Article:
Innovation commoditization reaches a new low
By Steve Portigal at 1:56 pm, Friday April 05 2013

Earlier this week I stayed at a Marriott hotel. When I checked out, they were unable to get me a bill. My room service from 2 hours earlier was not in the computer. The clerk tried to raise someone on the walkie-talkie but it was to no avail. They offered to email it to me, but 36 hours later as I prepared to submit my travel invoice to my client, I still didn’t have the bill. I explored the website, dealt with several different types of support, and it still took another 12 hours to get the bill!

Today comes the inevitable customer-satisfaction survey. With the audacious subject line Help us innovate your experience at Marriott hotels.


Besides the horribly ugly phrasing (“innovate your experience”?) how hard must they be kidding here?

Someone has hypothesized that escalating the language of the invite they can increase their response rate, but outright lying is really not the way to start the dialog.

Customer satisfaction surveys are not a way to innovate. Sure, it’s possible that this type of tool could uncover unmet needs, but those are going to be the needs that they already know about, right? Honestly, when have you ever taken a corporate customer satisfaction survey that has done anything but treat you like an idiot? This sort of tool is only used for ass-covering, at best, and at worst for one group to preempt any negative feedback that might go to another group that oversees or funds them.

The word innovation has become a meaningless catch-all for any sort of improvement and here Marriott stoops even lower, using it as a proxy for any sort of customer interaction, despite the low likelihood of any change or improvement resulting.

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3 Responses to “Innovation commoditization reaches a new low”

    Hi Steve,

    Long time no speak. Will write to you offline about developments :)
    As for your post..THANK YOU. I see this type of think all the time and am glad someone else is thinking about this. Here’s a related story along the lines of a company using jargon in attempt to impress consumers.

    During a stay at the Sheraton in NYC I called customer service. The on-hold message talked about Sheraton touch-points…and used the term “touch-points” in the message…i was so embarrassed for them. why would they use marketing jargon in a message to guests? Am I not up to speed on things or are their marketing people so unconnected to consumers and how they speak?

    i shared the experience with a few colleagues who suggested that consumers now use the term “touchpoints.” I don;t buy it. what do you think?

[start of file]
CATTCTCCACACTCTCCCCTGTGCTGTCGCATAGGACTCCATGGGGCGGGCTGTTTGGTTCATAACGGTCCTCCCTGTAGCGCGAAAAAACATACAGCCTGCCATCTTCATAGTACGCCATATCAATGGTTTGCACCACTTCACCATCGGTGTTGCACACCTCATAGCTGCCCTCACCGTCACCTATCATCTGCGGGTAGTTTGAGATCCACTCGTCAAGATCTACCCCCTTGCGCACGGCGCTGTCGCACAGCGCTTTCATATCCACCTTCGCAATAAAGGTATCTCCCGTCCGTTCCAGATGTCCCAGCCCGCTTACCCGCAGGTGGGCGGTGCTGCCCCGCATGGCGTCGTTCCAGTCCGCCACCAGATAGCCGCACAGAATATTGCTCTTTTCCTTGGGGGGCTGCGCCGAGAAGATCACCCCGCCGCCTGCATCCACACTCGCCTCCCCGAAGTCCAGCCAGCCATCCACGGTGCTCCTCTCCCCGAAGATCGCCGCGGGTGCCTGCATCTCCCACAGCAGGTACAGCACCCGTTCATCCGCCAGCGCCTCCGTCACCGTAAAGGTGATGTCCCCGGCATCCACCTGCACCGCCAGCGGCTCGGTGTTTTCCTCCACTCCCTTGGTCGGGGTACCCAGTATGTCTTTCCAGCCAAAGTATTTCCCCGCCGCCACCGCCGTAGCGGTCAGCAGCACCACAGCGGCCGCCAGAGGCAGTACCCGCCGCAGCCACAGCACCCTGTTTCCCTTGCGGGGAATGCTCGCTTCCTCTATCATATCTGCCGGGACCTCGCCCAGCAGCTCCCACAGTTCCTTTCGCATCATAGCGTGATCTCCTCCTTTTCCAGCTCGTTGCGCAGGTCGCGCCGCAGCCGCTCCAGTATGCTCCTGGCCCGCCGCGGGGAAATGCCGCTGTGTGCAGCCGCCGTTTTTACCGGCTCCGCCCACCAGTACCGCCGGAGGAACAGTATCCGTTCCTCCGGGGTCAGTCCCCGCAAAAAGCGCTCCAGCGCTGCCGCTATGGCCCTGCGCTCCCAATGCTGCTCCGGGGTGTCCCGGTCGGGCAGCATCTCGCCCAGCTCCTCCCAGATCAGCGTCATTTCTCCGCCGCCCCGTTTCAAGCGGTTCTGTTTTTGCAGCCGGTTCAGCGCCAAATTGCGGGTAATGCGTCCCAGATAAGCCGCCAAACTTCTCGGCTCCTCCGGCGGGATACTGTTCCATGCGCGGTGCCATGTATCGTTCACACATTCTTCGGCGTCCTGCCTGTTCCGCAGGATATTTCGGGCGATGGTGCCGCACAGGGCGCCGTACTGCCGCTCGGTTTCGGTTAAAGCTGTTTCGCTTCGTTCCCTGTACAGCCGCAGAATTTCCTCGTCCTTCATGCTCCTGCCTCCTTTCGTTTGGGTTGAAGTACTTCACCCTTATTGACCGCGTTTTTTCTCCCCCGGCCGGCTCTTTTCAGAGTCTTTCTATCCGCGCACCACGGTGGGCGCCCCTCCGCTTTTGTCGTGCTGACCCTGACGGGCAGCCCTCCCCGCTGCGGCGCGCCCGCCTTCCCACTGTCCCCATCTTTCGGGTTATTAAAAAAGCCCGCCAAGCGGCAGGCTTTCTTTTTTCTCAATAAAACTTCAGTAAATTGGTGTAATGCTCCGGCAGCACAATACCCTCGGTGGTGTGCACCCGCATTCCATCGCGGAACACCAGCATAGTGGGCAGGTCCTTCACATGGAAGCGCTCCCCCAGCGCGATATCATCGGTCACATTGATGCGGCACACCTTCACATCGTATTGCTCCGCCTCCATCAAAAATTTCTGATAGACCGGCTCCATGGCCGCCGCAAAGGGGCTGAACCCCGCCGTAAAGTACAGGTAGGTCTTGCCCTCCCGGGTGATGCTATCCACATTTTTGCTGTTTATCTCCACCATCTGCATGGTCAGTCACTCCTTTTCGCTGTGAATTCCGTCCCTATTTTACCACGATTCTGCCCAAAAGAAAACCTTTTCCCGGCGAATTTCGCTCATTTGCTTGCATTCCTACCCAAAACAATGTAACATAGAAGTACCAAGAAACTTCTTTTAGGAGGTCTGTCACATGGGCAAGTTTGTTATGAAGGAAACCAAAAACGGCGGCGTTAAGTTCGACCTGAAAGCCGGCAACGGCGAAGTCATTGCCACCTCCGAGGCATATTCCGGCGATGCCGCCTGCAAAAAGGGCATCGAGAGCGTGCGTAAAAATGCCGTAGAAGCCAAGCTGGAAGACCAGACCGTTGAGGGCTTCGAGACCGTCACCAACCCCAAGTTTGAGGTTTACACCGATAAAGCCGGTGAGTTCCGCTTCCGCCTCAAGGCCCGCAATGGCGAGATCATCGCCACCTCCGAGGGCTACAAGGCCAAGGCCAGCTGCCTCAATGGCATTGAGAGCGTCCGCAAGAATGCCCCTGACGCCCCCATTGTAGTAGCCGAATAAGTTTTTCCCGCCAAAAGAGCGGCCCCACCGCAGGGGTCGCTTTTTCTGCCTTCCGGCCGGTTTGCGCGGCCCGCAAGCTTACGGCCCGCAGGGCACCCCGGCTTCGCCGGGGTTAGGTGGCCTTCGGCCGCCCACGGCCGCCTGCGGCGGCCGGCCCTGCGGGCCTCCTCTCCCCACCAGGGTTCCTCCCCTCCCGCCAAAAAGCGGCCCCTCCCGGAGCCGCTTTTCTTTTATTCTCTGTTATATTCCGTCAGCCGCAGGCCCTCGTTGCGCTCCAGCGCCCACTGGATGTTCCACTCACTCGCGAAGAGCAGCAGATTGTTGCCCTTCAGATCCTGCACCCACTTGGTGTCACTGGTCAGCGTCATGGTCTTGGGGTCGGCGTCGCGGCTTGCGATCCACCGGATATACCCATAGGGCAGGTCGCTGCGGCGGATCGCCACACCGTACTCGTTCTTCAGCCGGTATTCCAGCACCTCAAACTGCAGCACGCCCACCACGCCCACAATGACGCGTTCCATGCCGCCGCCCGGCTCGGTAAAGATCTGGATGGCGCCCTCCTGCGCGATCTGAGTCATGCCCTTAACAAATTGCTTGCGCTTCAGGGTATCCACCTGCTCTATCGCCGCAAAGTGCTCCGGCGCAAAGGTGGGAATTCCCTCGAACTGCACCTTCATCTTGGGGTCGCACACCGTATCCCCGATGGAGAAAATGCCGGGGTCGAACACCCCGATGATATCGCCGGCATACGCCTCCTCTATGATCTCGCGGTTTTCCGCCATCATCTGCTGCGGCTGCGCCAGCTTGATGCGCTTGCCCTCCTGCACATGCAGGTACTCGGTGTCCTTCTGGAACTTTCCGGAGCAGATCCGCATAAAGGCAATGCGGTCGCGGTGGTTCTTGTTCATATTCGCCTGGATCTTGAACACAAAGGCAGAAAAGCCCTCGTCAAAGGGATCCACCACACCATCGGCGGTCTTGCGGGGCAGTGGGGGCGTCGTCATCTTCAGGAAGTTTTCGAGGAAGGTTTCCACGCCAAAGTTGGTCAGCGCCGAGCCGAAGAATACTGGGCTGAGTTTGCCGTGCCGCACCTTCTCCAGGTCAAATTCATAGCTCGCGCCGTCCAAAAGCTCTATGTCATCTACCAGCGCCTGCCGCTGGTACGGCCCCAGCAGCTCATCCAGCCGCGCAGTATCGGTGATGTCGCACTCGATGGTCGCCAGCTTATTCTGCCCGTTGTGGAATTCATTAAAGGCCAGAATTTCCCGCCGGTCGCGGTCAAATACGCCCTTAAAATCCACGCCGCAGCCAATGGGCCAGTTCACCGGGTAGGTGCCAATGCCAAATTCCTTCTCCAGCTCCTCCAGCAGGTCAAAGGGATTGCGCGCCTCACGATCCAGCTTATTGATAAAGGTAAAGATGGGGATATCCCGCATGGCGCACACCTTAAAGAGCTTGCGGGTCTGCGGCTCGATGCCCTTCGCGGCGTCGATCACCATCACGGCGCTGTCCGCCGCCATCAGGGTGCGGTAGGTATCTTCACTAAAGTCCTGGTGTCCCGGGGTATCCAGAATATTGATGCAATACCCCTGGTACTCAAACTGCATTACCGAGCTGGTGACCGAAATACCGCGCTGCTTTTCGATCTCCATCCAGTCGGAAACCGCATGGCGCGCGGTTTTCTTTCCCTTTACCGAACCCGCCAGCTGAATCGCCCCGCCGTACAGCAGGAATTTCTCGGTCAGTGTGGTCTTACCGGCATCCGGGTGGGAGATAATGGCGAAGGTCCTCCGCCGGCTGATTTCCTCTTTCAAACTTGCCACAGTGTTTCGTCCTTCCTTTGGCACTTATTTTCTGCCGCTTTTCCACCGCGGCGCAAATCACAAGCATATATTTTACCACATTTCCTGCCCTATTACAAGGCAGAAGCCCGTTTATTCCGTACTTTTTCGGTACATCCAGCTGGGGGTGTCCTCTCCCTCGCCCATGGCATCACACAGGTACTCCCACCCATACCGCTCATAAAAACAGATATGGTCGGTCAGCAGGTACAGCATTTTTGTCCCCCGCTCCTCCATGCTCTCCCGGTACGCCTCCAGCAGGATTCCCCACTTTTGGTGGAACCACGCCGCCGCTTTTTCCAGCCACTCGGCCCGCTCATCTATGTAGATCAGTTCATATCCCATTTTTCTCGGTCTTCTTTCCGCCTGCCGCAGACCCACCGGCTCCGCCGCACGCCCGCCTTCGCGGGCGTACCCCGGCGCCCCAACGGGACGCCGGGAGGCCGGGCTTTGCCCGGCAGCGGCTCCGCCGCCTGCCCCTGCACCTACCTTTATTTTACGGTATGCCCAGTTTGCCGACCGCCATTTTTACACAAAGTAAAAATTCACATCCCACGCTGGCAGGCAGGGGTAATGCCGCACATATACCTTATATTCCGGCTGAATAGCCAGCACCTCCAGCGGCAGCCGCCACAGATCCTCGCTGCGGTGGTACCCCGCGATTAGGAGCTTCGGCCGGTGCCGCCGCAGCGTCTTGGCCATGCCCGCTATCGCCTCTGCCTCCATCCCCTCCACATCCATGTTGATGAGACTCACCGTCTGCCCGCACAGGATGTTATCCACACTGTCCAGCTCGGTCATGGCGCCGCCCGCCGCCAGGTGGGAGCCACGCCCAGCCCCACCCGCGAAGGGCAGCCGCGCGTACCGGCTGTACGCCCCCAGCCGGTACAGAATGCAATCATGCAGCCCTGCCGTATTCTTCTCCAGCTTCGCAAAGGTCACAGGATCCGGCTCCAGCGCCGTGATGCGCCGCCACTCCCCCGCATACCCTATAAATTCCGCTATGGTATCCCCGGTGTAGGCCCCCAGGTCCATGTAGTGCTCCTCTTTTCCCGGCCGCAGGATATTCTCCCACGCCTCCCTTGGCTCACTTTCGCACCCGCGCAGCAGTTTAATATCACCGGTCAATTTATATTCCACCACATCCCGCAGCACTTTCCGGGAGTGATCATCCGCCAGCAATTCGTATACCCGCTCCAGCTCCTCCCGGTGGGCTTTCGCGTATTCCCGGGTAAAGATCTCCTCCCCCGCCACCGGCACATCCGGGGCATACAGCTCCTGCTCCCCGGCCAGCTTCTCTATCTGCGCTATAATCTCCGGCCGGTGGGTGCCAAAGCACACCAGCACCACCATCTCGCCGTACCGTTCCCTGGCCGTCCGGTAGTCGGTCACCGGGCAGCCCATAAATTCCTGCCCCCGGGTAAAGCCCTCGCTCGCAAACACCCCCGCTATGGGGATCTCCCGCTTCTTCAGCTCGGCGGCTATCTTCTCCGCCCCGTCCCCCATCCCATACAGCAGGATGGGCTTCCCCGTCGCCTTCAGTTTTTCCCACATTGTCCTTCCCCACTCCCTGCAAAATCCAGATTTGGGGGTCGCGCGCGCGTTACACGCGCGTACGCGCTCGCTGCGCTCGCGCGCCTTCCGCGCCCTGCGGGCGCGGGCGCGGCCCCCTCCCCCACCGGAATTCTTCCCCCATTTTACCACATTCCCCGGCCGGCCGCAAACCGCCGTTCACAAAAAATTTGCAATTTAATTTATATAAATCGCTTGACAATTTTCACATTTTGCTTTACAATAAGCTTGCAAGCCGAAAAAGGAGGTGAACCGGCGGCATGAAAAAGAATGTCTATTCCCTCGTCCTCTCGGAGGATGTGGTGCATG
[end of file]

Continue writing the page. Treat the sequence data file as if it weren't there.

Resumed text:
Comment by Hadar 04.05.13 @ 2:58 pm

      First of all, I love that your reaction was “embarrassment” on their behalf. Much more grounded than my anger or disgust :)

      I remember a few years ago conducting some user research and being struck to hear folks (who did not work in marketing, etc.) talk to me about “price points.” I think the language of business creeps into the language of real people although in this case I think they were trying to present themselves in as positive a light as possible.

      Either way, there’s no need for us (as producers of goods, services, messages) to use these words when talking to real people. Just because someone understands – and even uses – the word “touchpoint” what does it say about us if we use that language to communicate with them? It reinforces a certain dynamic that think we would do well to avoid.

      Comment by Steve Portigal 04.05.13 @ 4:09 pm

    Hi Steve, stumbled on your article from your posting it on Facebook. I understand the frustration with the experience, and agree that these surveys are not for innovation. They’re not going to uncover hidden needs, which probably like you I believe are better uncovered through observational research.

    But I have to disagree that these “voice of the customer” (that’s what’s by call them now) CSAT (customer satisfaction) or NPS (net promoter score) surveys treat people like idiots from the get-go and are for ass-covering. With all their imperfections, they are a useful tool to establish at least some measure of KPIs on customer sentiment and get customer feedback. But they’re only useful if the company does something about their scores and the feedback.

    Another thing they can be used for is service recovery and better companies use it for that as well. When someone enters a low score, an alert is sent to the appropriate person for follow-up. How the service recovery is done really depends on how far the company is willing to go to keep customers.

    Just thought I’d summarize my view on them. I’d be surprised if your corporate clients don’t eventually refer to that and give you some of that data to look at.

    True though that these surveys can be frustrating, especially after a bad experience. Better to fix the problems right there and then than after a survey. Better still, avoid the problems! Just last night after calling my mobile service provider 3 times and waiting over an hour altogether on hold with them I got one such survey. It quite upset me not because they sent one, but because I -know- they won’t do anything about it, not for me personally and not on their overall low satisfaction scores. Business as usual. Some companies implement these platforms just to satisfy someone higher up and pretend they care about customer experience.

    Comment by David 04.05.13 @ 5:59 pm